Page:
Creative Tile Layouts

Plain tiles might at times seem to be just that: a bit plain. If you’re somewhat worried about using too many patterns because you might get tired of seeing them after a relatively short period of time, then chances are you will purchase single-coloured tiles for your kitchen or bathroom. Of course there’s nothing wrong with that and you can always accessorise the room with patterns that can be removed very quickly.

Floor and Wall Herringbone

However, there might just be something a little bit too plain about some square, white tiles which have been arranged in the most predictable way. There is a way of having both; the plain and restraint look of single coloured tiles with the fabulousness and design awareness of pattern. The secret is in how the tiles are used and laid.

Centre Mosaics

Think outside the box and start to look at each tile, no matter how small or big, as a piece of a big pattern. You could doodle some patterns onto a piece of paper and see how they would translate when laid out with tiles for example. You could take other materials as a starting point. How about parquet wood flooring for example? Laid in a classic herringbone pattern, this can easily be translated into a tiling pattern. You can then even consider incorporating some different colours to make the look even more interesting.

Mosaic tiles are of course particularly well suited to be laid in patterns due to their small size. You could go completely overboard and have an entire floor designed with intricate patterns or just have one “centrepiece” whilst keeping the surrounding floor area very plain for an elegant and high-impact look.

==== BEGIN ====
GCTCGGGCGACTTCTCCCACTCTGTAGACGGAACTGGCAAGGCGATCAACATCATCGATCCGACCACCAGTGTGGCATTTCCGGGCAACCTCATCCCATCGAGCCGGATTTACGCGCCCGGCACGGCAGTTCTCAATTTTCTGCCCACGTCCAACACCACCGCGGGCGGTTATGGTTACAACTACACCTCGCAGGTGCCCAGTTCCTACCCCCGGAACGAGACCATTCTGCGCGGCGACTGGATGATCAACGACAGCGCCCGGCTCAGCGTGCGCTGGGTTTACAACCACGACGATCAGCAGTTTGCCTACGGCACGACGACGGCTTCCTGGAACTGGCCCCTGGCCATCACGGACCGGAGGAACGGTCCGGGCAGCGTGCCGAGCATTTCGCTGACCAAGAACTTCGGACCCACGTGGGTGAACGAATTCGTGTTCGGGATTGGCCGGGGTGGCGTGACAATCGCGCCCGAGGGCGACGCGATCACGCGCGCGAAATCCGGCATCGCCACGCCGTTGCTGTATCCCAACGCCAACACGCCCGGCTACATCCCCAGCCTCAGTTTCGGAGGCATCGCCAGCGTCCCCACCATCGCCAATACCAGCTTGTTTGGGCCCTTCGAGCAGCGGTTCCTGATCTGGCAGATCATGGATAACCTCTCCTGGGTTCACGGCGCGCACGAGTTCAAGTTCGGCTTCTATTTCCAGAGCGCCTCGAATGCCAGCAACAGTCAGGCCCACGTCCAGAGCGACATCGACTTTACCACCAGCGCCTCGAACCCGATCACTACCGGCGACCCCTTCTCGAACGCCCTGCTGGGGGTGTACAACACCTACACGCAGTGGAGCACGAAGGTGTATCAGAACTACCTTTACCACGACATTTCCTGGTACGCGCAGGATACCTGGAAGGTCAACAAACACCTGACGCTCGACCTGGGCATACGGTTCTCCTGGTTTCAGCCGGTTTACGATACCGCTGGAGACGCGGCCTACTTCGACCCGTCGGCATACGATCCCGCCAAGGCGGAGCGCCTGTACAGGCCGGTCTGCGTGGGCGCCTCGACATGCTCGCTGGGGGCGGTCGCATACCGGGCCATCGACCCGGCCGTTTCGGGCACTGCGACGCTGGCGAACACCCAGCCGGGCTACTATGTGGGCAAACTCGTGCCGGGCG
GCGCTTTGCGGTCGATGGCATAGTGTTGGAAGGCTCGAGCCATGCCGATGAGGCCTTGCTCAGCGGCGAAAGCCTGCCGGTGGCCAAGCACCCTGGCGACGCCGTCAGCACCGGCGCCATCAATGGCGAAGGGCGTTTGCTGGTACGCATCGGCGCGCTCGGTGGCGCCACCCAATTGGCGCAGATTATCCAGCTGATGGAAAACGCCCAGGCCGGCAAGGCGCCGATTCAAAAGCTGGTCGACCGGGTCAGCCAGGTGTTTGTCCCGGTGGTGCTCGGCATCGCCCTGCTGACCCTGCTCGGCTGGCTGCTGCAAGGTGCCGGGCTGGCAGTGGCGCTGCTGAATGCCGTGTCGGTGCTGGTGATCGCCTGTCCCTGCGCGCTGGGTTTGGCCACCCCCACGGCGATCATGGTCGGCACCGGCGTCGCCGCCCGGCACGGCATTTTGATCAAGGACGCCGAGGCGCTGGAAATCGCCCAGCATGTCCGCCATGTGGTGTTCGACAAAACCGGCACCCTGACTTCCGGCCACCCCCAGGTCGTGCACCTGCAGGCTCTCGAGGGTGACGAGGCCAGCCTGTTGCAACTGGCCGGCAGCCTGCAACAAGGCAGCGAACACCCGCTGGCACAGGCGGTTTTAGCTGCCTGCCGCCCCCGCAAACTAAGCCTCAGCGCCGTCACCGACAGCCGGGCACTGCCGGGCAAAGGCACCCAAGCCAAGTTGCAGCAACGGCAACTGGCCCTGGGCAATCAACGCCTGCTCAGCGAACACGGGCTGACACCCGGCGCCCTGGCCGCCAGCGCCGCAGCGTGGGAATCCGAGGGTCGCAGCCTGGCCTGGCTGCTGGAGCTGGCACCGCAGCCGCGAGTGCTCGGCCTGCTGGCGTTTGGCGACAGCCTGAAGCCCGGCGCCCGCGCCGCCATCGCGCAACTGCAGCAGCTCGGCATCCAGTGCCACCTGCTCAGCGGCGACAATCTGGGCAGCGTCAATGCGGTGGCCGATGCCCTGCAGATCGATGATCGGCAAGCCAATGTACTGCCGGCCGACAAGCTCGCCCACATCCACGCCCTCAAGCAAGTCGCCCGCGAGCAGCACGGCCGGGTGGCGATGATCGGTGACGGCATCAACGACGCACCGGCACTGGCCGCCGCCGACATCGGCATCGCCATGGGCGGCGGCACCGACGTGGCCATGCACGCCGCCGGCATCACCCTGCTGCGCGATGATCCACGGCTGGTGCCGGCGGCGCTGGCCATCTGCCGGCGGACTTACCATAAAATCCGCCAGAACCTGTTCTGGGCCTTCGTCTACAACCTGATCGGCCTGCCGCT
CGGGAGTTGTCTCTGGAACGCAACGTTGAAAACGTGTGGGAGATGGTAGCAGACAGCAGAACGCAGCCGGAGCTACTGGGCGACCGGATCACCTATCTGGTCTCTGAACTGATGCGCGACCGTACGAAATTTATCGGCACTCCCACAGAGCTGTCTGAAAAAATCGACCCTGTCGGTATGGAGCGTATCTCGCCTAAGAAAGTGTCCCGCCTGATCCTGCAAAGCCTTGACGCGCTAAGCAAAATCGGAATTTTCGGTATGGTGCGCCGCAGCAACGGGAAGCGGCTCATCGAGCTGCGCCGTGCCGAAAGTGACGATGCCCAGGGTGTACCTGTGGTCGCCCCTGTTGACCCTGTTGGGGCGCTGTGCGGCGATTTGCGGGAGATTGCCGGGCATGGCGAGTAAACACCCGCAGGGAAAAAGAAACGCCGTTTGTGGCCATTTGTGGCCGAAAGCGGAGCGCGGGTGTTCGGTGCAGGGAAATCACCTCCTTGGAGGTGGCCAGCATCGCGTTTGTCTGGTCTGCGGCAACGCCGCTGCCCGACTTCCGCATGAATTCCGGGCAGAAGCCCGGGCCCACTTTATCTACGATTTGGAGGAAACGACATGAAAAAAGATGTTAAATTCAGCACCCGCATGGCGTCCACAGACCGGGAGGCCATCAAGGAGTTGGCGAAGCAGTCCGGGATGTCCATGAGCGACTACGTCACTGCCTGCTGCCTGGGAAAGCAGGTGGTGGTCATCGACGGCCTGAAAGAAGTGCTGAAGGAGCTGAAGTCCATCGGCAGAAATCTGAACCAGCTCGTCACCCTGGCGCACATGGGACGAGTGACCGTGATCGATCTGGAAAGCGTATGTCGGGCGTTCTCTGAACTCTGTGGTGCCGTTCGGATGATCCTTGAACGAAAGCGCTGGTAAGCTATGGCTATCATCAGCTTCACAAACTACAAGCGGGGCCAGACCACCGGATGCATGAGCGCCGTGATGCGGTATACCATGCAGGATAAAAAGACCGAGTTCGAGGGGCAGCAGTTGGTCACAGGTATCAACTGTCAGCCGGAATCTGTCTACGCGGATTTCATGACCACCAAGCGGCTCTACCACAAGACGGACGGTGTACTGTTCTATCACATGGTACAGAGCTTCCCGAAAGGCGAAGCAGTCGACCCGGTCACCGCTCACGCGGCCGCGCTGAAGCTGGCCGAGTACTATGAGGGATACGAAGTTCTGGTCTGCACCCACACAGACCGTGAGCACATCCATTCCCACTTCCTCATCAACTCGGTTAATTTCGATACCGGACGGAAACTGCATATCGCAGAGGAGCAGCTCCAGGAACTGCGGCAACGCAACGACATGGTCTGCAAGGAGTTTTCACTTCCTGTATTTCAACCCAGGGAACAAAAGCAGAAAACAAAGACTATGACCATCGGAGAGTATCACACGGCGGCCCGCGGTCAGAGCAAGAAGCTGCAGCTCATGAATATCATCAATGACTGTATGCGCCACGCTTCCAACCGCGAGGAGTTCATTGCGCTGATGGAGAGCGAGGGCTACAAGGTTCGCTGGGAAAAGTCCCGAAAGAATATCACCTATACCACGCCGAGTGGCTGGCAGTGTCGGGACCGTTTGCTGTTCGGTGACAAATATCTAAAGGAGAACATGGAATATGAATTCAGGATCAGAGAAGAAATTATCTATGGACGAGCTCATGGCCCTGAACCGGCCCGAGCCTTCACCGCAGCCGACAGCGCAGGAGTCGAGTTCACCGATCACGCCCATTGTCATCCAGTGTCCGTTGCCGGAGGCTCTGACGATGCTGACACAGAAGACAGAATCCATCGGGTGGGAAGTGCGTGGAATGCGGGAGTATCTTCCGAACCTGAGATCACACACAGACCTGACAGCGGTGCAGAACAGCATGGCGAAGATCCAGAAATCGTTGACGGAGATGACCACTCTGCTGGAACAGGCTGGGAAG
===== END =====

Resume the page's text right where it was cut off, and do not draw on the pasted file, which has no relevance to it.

Hexagons in Hexagons

Think about the shape of the tile itself. If you’re using hexagonal tiles, then why not carry on that theme and lay them in a hexagonal pattern. It doesn’t matter if the tiles are small or large, this is a look that works really well in both cases. Here, white, black and light grey make the pattern sophisticated and calm whilst providing some interest. If you’re looking to use square tiles, then the same three colours could easily be used to make a fun gingham pattern.

Flower

You will of course need to consider your own overall style. If your home tends to be moreΒ fun and bohemian than classic and elegant, then a roman-inspired pattern will probably not be right. However, a pretty flower pattern made from relatively few coloured tiles would really fit that look, don’t you think?

Inlays

Not all patterns need to be overblown statements or immediately obvious. Breaking up a plain-tiled wall with just a few statement tiles is a great way to add a subtle eye-catcher. Even more subtle but very interesting is the idea to use metro tiles vertically. There’s something rather cool about this look which is at the same time unusual and classic, don’t you think?

Vertical

I hope this post has inspired you to experiment a little with different ways to lay your tiles. If you have a great idea of your own, why not let us know in the comments?

Image Sources: 1, 2, 3, 4, 5, 6

Originally from Paris, Carole previously lived in Germany and settled in London in 2009. Initially aspiring to become an interior designer, Carole soon discovered that she hated drawing floor plans, but loved putting the finishing touches in after the main build was done. Since then, she’s never looked back and has eked out a career as an in-demand interiors stylist here in the UK.